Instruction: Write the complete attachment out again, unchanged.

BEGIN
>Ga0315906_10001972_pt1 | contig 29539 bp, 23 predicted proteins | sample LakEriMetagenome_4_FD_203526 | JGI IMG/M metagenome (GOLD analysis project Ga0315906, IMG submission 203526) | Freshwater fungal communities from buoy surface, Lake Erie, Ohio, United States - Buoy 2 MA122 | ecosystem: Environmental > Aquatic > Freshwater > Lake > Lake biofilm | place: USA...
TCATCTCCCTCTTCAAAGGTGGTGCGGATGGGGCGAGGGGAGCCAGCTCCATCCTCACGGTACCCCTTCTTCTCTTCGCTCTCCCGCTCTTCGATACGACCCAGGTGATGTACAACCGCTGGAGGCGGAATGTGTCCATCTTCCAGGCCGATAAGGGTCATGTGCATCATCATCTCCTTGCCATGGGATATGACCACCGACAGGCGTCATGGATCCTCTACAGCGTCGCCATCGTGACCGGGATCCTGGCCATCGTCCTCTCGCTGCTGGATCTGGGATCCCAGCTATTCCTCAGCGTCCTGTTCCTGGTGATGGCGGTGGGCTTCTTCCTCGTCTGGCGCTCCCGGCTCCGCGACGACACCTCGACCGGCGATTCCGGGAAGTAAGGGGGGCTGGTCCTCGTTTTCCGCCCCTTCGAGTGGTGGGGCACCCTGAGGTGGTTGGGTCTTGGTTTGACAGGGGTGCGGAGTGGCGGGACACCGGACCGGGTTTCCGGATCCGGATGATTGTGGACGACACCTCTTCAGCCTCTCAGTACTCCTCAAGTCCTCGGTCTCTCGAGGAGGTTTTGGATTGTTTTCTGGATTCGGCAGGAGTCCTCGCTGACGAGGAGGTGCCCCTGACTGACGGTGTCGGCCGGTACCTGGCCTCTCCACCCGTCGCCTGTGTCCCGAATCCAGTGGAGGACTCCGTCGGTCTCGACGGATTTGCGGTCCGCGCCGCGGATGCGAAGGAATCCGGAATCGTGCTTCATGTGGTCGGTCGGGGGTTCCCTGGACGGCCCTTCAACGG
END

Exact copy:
>Ga0315906_10001972_pt1 | contig 29539 bp, 23 predicted proteins | sample LakEriMetagenome_4_FD_203526 | JGI IMG/M metagenome (GOLD analysis project Ga0315906, IMG submission 203526) | Freshwater fungal communities from buoy surface, Lake Erie, Ohio, United States - Buoy 2 MA122 | ecosystem: Environmental > Aquatic > Freshwater > Lake > Lake biofilm | place: USA...
TCATCTCCCTCTTCAAAGGTGGTGCGGATGGGGCGAGGGGAGCCAGCTCCATCCTCACGGTACCCCTTCTTCTCTTCGCTCTCCCGCTCTTCGATACGACCCAGGTGATGTACAACCGCTGGAGGCGGAATGTGTCCATCTTCCAGGCCGATAAGGGTCATGTGCATCATCATCTCCTTGCCATGGGATATGACCACCGACAGGCGTCATGGATCCTCTACAGCGTCGCCATCGTGACCGGGATCCTGGCCATCGTCCTCTCGCTGCTGGATCTGGGATCCCAGCTATTCCTCAGCGTCCTGTTCCTGGTGATGGCGGTGGGCTTCTTCCTCGTCTGGCGCTCCCGGCTCCGCGACGACACCTCGACCGGCGATTCCGGGAAGTAAGGGGGGCTGGTCCTCGTTTTCCGCCCCTTCGAGTGGTGGGGCACCCTGAGGTGGTTGGGTCTTGGTTTGACAGGGGTGCGGAGTGGCGGGACACCGGACCGGGTTTCCGGATCCGGATGATTGTGGACGACACCTCTTCAGCCTCTCAGTACTCCTCAAGTCCTCGGTCTCTCGAGGAGGTTTTGGATTGTTTTCTGGATTCGGCAGGAGTCCTCGCTGACGAGGAGGTGCCCCTGACTGACGGTGTCGGCCGGTACCTGGCCTCTCCACCCGTCGCCTGTGTCCCGAATCCAGTGGAGGACTCCGTCGGTCTCGACGGATTTGCGGTCCGCGCCGCGGATGCGAAGGAATCCGGAATCGTGCTTCATGTGGTCGGTCGGGGGTTCCCTGGACGGCCCTTCAACGG